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Condoleezza Rice: A Political Superwoman
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Condoleezza Rice: A Political Superwoman

Condoleezza Rice: A Political Superwoman

Condoleezza Rice: A Political Superwoman
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  • <iframe src="https://www.npr.org/player/embed/133963600/133963589" width="100%" height="290" frameborder="0" scrolling="no" title="NPR embedded audio player">
  • Transcript
Then-Secretary of State Condoleezza Rice speaks to the press at the State Department in Washington in January 2009. i

Then-Secretary of State Condoleezza Rice speaks to the press at the State Department in Washington in January 2009. Nicholas Kamm/AFP/Getty Images hide caption

toggle caption Nicholas Kamm/AFP/Getty Images
Then-Secretary of State Condoleezza Rice speaks to the press at the State Department in Washington in January 2009.

Then-Secretary of State Condoleezza Rice speaks to the press at the State Department in Washington in January 2009.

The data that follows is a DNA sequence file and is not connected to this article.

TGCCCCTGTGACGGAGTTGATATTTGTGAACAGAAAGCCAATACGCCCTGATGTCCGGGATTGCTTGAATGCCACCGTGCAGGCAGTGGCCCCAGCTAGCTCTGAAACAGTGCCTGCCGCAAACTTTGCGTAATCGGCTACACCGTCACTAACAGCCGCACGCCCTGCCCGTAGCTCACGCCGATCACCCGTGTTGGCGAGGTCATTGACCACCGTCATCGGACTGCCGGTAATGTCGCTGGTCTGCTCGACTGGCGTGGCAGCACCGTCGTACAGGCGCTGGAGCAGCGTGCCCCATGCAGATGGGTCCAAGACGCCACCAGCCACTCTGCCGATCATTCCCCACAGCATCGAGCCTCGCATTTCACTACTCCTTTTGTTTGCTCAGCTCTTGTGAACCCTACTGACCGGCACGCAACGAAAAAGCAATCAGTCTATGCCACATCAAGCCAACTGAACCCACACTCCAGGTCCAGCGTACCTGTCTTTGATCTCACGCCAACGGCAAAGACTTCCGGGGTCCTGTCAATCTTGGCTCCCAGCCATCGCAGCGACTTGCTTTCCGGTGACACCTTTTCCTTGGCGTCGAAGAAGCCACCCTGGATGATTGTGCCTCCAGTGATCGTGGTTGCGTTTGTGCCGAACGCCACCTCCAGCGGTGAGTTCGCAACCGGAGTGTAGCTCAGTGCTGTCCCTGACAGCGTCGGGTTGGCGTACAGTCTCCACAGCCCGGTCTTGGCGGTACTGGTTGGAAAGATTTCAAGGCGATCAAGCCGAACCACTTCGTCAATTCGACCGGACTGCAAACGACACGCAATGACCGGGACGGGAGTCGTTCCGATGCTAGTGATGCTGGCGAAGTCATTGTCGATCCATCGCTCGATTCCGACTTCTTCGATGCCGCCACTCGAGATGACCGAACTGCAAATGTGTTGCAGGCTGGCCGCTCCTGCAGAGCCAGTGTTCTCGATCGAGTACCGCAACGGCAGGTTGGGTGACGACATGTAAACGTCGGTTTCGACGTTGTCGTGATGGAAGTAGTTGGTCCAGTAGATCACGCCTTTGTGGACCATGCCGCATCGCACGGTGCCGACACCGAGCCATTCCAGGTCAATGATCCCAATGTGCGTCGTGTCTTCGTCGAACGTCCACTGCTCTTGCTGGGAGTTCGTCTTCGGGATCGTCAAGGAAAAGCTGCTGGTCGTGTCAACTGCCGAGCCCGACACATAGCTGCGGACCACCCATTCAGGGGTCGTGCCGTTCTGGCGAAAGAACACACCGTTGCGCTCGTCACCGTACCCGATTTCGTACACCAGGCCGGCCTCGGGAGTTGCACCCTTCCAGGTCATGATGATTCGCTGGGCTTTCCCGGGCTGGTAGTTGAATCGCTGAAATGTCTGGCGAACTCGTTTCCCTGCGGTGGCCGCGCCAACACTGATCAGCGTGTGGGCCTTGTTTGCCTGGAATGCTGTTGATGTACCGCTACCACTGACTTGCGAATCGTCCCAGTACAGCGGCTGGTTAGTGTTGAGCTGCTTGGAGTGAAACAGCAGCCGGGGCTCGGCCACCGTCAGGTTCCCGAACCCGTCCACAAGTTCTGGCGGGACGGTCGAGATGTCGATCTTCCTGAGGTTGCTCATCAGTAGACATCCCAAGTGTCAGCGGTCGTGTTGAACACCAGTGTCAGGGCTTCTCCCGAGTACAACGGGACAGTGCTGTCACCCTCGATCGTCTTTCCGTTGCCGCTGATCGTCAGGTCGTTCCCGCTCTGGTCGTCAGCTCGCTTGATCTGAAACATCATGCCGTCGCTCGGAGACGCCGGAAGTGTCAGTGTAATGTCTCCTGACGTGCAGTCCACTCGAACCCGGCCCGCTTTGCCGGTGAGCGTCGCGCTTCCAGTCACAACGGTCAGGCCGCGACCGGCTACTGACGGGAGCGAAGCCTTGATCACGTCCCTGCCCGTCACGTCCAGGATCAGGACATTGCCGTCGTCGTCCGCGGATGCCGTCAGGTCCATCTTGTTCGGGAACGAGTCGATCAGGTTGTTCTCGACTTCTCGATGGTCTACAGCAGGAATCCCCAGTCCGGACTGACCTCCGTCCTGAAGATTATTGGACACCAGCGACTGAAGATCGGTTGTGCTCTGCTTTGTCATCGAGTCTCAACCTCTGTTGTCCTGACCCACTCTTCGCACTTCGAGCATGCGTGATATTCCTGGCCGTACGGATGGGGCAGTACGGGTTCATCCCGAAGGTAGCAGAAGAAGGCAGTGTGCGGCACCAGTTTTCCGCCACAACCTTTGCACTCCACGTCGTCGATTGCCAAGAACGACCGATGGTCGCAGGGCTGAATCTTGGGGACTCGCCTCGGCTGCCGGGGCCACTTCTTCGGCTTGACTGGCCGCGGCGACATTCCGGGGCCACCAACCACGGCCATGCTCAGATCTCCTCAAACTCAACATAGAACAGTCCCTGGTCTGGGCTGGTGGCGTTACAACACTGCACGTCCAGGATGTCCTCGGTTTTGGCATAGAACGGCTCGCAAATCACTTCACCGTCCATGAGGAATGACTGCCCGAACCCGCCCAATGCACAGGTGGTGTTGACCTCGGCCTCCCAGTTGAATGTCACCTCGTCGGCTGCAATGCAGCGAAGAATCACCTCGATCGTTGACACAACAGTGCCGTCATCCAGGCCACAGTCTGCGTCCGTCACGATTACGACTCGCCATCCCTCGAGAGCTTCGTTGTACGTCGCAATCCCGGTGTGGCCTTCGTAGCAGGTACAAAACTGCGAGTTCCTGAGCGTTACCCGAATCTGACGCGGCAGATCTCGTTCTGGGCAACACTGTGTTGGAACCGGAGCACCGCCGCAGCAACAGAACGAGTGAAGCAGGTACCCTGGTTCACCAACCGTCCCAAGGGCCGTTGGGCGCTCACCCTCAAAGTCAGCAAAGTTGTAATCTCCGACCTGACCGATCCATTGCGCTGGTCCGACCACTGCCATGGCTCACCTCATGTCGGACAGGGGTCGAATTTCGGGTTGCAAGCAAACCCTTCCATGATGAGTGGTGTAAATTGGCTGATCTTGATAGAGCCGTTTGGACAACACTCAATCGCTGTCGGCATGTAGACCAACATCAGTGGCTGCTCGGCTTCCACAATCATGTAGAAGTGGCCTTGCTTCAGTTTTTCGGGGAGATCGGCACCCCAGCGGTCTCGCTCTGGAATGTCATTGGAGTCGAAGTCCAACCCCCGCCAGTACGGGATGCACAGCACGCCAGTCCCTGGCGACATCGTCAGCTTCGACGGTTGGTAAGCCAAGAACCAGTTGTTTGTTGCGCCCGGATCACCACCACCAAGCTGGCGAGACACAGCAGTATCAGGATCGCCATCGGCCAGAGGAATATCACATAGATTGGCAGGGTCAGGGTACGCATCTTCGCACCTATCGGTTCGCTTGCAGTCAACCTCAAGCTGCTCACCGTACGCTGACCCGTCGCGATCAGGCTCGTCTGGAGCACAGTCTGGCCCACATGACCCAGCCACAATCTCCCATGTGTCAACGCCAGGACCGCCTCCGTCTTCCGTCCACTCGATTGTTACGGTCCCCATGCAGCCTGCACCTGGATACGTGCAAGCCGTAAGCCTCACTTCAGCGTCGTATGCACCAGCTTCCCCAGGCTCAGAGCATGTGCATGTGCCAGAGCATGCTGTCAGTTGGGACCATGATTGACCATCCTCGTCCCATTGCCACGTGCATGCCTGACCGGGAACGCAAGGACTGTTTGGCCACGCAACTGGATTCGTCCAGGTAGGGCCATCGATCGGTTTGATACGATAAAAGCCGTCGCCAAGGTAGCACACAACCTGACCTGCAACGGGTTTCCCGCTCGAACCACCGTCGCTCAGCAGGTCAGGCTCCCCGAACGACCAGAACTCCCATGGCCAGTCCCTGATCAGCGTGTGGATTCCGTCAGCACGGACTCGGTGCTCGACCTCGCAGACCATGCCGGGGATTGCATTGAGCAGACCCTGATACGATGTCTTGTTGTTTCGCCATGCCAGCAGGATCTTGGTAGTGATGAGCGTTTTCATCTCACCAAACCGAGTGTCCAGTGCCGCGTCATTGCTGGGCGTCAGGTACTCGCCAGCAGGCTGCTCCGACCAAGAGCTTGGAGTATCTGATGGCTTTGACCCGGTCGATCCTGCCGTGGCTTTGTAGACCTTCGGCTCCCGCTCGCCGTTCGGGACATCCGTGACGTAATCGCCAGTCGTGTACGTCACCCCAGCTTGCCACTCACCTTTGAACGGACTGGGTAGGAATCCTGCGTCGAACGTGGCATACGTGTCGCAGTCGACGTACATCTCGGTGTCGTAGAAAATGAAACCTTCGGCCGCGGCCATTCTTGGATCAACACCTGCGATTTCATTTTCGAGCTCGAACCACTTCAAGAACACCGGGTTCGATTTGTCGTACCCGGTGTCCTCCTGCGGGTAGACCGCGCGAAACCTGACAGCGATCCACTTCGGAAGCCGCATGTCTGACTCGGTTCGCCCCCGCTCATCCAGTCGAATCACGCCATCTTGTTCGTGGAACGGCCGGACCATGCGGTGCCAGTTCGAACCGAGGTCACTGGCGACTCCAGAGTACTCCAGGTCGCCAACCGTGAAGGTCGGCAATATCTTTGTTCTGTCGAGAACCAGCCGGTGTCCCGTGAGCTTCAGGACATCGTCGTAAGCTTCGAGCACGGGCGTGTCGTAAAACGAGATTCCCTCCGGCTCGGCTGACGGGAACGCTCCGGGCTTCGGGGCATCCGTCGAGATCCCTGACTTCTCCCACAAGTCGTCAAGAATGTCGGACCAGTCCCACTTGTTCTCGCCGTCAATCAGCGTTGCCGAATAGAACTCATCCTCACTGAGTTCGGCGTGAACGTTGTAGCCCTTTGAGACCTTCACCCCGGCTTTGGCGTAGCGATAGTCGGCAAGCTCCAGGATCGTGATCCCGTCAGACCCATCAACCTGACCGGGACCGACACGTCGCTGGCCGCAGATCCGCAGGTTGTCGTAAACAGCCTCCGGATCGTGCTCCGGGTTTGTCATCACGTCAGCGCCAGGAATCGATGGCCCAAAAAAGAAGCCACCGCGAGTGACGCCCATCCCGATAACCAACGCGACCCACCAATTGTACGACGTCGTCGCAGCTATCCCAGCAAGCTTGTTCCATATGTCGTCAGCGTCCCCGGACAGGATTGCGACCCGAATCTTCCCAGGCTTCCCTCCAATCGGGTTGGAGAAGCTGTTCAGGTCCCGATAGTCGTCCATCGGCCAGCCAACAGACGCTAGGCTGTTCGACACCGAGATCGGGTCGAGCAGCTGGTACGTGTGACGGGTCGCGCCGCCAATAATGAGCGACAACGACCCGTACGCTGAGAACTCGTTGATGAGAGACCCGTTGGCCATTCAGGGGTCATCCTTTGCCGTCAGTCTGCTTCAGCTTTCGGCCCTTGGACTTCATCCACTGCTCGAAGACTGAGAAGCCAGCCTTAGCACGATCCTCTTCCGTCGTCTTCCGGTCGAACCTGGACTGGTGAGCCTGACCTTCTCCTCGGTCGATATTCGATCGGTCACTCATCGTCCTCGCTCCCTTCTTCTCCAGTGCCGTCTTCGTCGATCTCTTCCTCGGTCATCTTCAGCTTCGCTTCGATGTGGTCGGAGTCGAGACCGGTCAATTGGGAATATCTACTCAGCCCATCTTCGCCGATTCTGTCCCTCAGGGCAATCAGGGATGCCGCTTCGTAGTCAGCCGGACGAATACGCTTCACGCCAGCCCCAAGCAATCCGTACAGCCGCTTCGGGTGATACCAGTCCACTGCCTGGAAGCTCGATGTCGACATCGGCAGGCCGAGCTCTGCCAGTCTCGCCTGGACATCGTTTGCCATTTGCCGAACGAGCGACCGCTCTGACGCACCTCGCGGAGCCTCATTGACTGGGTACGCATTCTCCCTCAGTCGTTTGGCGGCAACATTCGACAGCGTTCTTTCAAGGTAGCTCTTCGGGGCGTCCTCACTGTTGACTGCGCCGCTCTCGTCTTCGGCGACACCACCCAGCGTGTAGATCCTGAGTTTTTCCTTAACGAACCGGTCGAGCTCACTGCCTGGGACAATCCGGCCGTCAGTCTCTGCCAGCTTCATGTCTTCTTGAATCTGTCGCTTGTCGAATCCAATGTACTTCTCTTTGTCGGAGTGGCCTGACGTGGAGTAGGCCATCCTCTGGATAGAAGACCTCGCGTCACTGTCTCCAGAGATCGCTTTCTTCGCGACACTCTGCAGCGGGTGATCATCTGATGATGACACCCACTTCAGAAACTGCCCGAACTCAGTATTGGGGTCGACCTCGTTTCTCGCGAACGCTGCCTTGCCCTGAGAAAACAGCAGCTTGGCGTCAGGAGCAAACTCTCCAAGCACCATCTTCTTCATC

Nicholas Kamm/AFP/Getty Images

February is Black History Month and Tell Me More observes the month with a series of short vignettes. In this installment, regular contributor Mary Kate Cary shares her black history hero.

I'm Mary Kate Cary, columnist for U.S. News and World Report and a frequent contributor to Tell Me More's "Political Chat" segment. The black history figure I admire is Condoleezza Rice.

Here she is playing the piano along with Yo-Yo Ma on cello — leading to her once being called the "most prominent amateur musician in the world."

Condoleezza Rice grew up in segregated Birmingham, Alabama in the '60s. In her recent book Extraordinary, Ordinary Lives, she vividly recalls the violence of the Ku Klux Klan, and the death of four girlfriends killed in the 16th Street Baptist Church bombing. That crime, she later said, "was calculated to suck the hope out of young lives, [to] bury their aspirations."

But that didn't happen to Condi Rice.

Instead, she went on to become our first female National Security Advisor, our first female African American Secretary of State, and the first female, African-American and the youngest person named Provost of Stanford University.

I can picture her being our first female President someday, too.

Her extraordinary, ordinary life is a role model for American women, including ones like me who are not African-American.

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